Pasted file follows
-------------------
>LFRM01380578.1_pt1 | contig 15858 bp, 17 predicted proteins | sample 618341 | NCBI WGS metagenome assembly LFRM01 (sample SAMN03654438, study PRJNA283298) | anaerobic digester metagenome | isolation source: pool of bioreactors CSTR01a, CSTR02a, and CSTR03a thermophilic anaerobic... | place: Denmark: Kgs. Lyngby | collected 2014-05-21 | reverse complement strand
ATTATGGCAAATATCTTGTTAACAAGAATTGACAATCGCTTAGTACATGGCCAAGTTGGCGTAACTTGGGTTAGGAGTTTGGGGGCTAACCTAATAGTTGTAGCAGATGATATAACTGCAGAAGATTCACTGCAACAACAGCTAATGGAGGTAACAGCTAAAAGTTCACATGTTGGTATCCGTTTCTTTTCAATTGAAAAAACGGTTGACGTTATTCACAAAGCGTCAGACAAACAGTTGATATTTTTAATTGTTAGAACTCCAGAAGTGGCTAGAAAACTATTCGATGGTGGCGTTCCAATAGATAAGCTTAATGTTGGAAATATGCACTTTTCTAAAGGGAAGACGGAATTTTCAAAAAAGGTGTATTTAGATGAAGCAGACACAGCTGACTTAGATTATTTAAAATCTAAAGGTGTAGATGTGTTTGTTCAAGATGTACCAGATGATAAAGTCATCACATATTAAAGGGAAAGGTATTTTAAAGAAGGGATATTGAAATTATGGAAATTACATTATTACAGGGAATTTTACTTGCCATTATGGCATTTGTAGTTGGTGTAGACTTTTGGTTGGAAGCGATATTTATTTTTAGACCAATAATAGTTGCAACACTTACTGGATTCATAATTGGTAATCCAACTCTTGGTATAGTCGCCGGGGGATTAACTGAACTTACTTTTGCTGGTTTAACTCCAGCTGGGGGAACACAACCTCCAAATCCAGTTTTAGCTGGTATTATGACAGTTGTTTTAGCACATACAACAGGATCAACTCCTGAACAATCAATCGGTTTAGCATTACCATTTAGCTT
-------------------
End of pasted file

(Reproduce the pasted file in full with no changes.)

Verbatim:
>LFRM01380578.1_pt1 | contig 15858 bp, 17 predicted proteins | sample 618341 | NCBI WGS metagenome assembly LFRM01 (sample SAMN03654438, study PRJNA283298) | anaerobic digester metagenome | isolation source: pool of bioreactors CSTR01a, CSTR02a, and CSTR03a thermophilic anaerobic... | place: Denmark: Kgs. Lyngby | collected 2014-05-21 | reverse complement strand
ATTATGGCAAATATCTTGTTAACAAGAATTGACAATCGCTTAGTACATGGCCAAGTTGGCGTAACTTGGGTTAGGAGTTTGGGGGCTAACCTAATAGTTGTAGCAGATGATATAACTGCAGAAGATTCACTGCAACAACAGCTAATGGAGGTAACAGCTAAAAGTTCACATGTTGGTATCCGTTTCTTTTCAATTGAAAAAACGGTTGACGTTATTCACAAAGCGTCAGACAAACAGTTGATATTTTTAATTGTTAGAACTCCAGAAGTGGCTAGAAAACTATTCGATGGTGGCGTTCCAATAGATAAGCTTAATGTTGGAAATATGCACTTTTCTAAAGGGAAGACGGAATTTTCAAAAAAGGTGTATTTAGATGAAGCAGACACAGCTGACTTAGATTATTTAAAATCTAAAGGTGTAGATGTGTTTGTTCAAGATGTACCAGATGATAAAGTCATCACATATTAAAGGGAAAGGTATTTTAAAGAAGGGATATTGAAATTATGGAAATTACATTATTACAGGGAATTTTACTTGCCATTATGGCATTTGTAGTTGGTGTAGACTTTTGGTTGGAAGCGATATTTATTTTTAGACCAATAATAGTTGCAACACTTACTGGATTCATAATTGGTAATCCAACTCTTGGTATAGTCGCCGGGGGATTAACTGAACTTACTTTTGCTGGTTTAACTCCAGCTGGGGGAACACAACCTCCAAATCCAGTTTTAGCTGGTATTATGACAGTTGTTTTAGCACATACAACAGGATCAACTCCTGAACAATCAATCGGTTTAGCATTACCATTTAGCTT